Review: QuickSnap by Fastforward

A new screen capture utility that has great promise. (May 9th, 2007)

MacNN Rating:


Product Manufacturer: Fastforward Software

Price: $14.95 US

The Good

  • Set up location, file format and file name before taking the screen shot. Capture a number of different ways. It is easy to use. Inexpensive. Well designed interface.

The Bad

  • Reference Guide is limited. DVD capture seems to still have some bugs. Disappears from menu when program is closed.

A screen shot program captures pictures from your computer whether it is a full screen or a section of the screen, to illustrate a book, article, or tutorial. It is also used to capture images of dialog boxes that might be helpful for a repair tech. If you are at a website and find a rather nice photo, you may use a capture program to save a copy of the artwork.

Grab or QuickSnap

Apple's Grab program comes with Mac OS X and does all of this. QuickSnap is an alternative screen capture program that has extra options that might be handy for some people. The preferences let set the file name and the location where you want to save your screen shot, such as the Desktop or photo folder. Another feature is that you can set the file format to JPG, TIFF, PNG, Gif, BMP, or PSD (Photoshop Document). If you are doing a web page tutorial, this saves you lots of time converting all of your screen shots into a web-compatible format.

QuickSnap In Action

When you open the application, a rectangle appears on your screen. Within the rectangle are five buttons: Screen, Section, Window, Capture, and Options. Depending on what task you want done, press the screen, section or window buttons, and then the capture button. QuickSnap then takes the screen shot. You can also use hot key combinations to make your selection, but you must deactivate the System's default screenshot shortcuts in the System Preferences first. Other options let you place a menu item in your Menu bar or open QuickSnap when you login to your computer. (Editor's Note, when I closed the QuickSnap window, the Menu bar item also went away.) Unlike Snapz Pro, the Options button opens a separate dialog in which you set up your preferences from three screens. A Transparency slider lets you make the button window less obtrusive.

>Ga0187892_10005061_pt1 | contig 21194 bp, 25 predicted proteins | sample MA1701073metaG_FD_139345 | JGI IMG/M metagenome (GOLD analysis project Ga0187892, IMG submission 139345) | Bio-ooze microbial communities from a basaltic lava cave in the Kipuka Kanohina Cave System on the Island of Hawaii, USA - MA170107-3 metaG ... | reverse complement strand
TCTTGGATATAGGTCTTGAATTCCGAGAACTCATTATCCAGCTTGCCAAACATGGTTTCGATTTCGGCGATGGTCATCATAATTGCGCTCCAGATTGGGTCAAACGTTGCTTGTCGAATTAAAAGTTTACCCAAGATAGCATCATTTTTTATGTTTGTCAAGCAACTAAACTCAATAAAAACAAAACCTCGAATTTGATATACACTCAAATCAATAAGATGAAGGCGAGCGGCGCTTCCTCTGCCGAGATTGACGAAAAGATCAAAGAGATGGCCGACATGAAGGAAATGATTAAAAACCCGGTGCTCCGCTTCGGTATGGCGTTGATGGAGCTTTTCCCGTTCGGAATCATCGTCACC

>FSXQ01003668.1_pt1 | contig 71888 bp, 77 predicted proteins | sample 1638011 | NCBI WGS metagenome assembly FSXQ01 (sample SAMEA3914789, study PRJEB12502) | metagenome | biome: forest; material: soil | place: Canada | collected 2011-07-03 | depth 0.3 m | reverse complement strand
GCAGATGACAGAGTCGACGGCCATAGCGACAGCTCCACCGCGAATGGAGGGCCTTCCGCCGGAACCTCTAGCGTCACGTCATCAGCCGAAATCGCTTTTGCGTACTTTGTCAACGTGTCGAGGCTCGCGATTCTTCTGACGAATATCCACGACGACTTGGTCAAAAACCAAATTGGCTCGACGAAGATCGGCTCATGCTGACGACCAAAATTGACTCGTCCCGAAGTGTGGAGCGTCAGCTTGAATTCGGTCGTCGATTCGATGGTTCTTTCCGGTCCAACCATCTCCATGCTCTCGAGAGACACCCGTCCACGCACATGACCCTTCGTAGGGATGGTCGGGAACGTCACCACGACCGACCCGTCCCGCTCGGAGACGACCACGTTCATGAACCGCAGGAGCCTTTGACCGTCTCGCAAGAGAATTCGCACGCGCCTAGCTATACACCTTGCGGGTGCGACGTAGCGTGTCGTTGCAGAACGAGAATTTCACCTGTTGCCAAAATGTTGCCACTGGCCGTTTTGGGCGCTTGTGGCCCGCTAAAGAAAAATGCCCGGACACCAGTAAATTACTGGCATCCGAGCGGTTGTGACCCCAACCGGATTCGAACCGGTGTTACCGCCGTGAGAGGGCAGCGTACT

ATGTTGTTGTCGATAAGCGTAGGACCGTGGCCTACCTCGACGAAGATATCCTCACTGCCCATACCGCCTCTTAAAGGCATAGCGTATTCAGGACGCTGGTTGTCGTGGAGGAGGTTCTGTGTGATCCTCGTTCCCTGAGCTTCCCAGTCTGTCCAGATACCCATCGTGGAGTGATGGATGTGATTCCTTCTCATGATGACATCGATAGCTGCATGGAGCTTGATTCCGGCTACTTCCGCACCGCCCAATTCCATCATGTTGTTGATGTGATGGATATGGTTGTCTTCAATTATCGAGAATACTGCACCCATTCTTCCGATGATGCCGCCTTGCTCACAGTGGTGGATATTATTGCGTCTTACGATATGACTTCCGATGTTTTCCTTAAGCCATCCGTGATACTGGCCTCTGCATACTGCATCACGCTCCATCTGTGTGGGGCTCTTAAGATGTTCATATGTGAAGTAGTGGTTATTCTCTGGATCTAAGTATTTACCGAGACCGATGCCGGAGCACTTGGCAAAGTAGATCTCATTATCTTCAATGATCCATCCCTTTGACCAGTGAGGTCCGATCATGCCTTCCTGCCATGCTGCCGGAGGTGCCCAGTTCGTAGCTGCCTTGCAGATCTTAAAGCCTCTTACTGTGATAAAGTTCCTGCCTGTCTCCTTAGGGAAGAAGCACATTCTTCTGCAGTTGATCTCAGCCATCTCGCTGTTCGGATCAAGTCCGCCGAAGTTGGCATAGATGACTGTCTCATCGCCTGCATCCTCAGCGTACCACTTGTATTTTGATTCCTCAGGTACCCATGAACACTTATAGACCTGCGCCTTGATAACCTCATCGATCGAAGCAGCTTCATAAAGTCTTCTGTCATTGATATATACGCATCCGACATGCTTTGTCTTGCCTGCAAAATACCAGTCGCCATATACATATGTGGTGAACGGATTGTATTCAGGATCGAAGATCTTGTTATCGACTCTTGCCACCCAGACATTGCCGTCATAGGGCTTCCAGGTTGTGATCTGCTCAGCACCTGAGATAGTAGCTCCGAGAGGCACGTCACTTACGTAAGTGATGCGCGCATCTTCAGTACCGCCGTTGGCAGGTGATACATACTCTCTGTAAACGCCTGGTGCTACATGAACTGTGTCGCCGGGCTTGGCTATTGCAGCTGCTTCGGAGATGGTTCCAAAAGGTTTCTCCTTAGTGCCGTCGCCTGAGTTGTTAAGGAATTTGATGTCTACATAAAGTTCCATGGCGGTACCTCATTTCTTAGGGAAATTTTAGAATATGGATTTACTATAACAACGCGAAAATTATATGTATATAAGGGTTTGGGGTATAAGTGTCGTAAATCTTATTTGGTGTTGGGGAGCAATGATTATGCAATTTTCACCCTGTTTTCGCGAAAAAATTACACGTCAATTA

I use two monitors with my Macintosh. When I activated the screen capture, I only get a picture of the monitor with the Apple Menu Bar on it in QuickSnap. Grab allows you to take a picture on either monitor.

You can set QuickSnap to take a screen shot a number of seconds later, called a timed screen shot. We are talking like hours later. So, if you wanted a picture of the ball in Time Square on New Years Eve, you could go to a website with a Time Square cam and set up QuickSnap to take the shot. You can also have QuickSnap beep or say some text that you type into the Preferences when it finishes capturing the screen shot.

Grab a DVD Shot

QuickSnap lets you take a picture from a DVD, while Grab does not. This feature is not without problems though. Ilene tried JPG and TIF DVD captures and both came out as PNG files that would not open in Photoshop, but opened fine in Preview. In addition, her sound disappeared for a while. Using the timed feature, you can also take a screen shot of a menu item with QuickSnap.

Promising But Needs Work

Overall, this program does everything it says it can, but is still under development and has some odd bugs. The big question is do you need it? For most people the Grab program does everything you need. QuickSnap offers two advantages, because you set up the file format before you take your screen shot and you can screen shot DVDs. It is significantly cheaper than Ambrosia Software's Snapz Pro X, but it doesn't have a tenth the features either. If you want to try before you buy, you can download a demo from the site. It requires at least Mac OS X 10.4 and is Intel-compatible.

by Rick Curran and ilene Hoffman


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